He could also be pretty forgiving. As his erstwhile attending physician I was with him when as Prime Minister he tripped heavily on the stage stairs while running up to give a speech at Chinese New Year celebrations in 2009. Returning to the seat beside me he commented that his arm was a bit sore. I advised him of a treatment plan with which members of my family are very familiar, namely take a couple of Panadol, forget about it, and all would be well. However, it seems the Prime Minister did not actually follow this advice because the next day he rang to inform me that his arm was actually broken in two places. Anyway, I already had my Cabinet warrant so that was that. Being the Cabinet doctor certainly gave an interesting insight into the constitutions of various colleagues, several of whom seem to think I had an unending appetite for graphic descriptions of their symptoms. Let’s just say there seem to be a lot of very serious man flu running around.

Bill English made a remarkable contribution to New Zealand politics, and it was great working with him across my time as a Minister. Of course, his time as the Prime Minister was all too short but he made a massive intellectual contribution both to the National Party and also to New Zealand politics.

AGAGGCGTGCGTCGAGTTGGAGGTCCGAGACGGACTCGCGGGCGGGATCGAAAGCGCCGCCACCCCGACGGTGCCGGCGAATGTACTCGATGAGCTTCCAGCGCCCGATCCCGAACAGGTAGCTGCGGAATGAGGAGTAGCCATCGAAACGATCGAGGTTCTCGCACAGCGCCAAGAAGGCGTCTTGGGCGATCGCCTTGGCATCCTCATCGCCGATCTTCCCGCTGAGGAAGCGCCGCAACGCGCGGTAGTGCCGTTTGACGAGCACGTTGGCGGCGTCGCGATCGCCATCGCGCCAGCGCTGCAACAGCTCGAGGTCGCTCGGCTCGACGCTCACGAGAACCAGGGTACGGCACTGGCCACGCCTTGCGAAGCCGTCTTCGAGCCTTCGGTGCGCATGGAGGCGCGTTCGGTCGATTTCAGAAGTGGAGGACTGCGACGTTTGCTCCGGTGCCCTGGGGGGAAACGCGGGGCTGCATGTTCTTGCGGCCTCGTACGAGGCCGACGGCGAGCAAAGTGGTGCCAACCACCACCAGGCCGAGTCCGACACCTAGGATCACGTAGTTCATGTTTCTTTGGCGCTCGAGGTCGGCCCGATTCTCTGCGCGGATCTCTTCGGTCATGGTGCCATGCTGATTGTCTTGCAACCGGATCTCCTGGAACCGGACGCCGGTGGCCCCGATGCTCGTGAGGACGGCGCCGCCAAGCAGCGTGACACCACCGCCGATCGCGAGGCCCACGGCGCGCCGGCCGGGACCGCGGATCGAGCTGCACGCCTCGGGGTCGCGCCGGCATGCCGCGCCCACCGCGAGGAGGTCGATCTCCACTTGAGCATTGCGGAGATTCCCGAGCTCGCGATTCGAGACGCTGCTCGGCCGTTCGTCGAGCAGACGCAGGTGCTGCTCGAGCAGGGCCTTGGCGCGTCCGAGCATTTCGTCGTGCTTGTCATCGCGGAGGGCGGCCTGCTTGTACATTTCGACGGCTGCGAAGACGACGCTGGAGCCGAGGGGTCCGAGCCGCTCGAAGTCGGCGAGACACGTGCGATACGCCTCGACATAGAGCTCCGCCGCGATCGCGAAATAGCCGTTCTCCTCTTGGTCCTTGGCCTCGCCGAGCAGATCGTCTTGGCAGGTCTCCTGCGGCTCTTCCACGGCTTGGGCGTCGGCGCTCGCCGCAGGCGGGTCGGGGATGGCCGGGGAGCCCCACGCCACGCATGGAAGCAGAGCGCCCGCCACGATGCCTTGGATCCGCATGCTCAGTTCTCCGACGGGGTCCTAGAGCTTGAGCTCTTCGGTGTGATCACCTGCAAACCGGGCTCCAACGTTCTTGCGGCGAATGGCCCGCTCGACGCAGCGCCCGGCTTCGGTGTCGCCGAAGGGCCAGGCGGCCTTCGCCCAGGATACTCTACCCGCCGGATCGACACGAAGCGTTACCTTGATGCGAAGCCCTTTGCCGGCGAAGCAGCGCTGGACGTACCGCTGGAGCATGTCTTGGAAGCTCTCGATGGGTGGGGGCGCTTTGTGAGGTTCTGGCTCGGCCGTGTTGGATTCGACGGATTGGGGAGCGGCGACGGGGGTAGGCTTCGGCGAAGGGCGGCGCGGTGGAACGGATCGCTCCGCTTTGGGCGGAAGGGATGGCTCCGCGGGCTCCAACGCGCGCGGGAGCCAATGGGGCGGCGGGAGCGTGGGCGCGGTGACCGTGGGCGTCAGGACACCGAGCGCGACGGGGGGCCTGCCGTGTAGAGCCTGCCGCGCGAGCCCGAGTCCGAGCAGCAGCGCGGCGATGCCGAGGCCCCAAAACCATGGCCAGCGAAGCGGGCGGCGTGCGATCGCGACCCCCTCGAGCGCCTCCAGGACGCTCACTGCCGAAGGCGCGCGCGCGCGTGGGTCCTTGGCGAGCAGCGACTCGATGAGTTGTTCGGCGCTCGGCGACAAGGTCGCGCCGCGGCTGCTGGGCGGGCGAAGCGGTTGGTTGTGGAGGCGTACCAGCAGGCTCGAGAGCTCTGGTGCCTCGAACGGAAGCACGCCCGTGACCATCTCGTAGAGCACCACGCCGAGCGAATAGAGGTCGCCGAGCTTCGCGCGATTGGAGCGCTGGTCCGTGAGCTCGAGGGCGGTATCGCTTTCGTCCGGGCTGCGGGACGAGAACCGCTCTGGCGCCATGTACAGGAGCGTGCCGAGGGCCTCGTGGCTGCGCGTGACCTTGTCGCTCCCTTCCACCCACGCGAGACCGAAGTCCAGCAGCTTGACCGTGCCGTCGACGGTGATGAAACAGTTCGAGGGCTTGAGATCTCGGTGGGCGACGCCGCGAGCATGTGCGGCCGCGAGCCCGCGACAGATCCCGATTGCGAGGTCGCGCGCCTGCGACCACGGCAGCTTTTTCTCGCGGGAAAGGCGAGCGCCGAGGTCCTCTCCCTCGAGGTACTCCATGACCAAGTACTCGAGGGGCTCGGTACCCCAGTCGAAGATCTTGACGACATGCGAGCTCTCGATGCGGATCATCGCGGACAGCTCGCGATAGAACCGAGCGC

I’ve never been that keen on being dictated to and that is aligned with my political philosophy, namely that while it’s up to the Government of the day to draw up the boundaries of the playing field, if you like, it’s important to then allow New Zealanders to get on with it because they, not the Government, are the best people to determine how they live their lives, spend their money, and raise their children. And that’s what has always attracted me to the National Party’s philosophy. In line with this, on conscience issues that result in massive societal change my instinct has always been that the people should decide, not the Parliament. While thankfully our politics in New Zealand is not as polarised as in some jurisdictions it’s still important to note that philosophical differences are certainly there. While the votes are in the centre, political parties have to be able to mark out clear territory on the electoral spectrum in order to survive.

I came to politics through a background in medicine and business, and I believe that it was the former that stood me in greater stead. Because politics, in the end, is about understanding people. It’s about listening, it’s about dealing with the full range of human nature and emotion, it’s about making decisions and charting a course of action when sometimes there is no right or wrong obvious answer. Medicine also gave me daily contact with New Zealanders of every type and background imaginable. My time working as a doctor in south Auckland remained a long-term private reference point as we sat around the Cabinet table taking policy decisions. Ten dollars to see the doctor was a lot of money for many of my patients and I never forgot that. Later on when faced with really tough issues like cancer patients seeking funding for life-saving drugs I was able to reflect on my bedside experiences.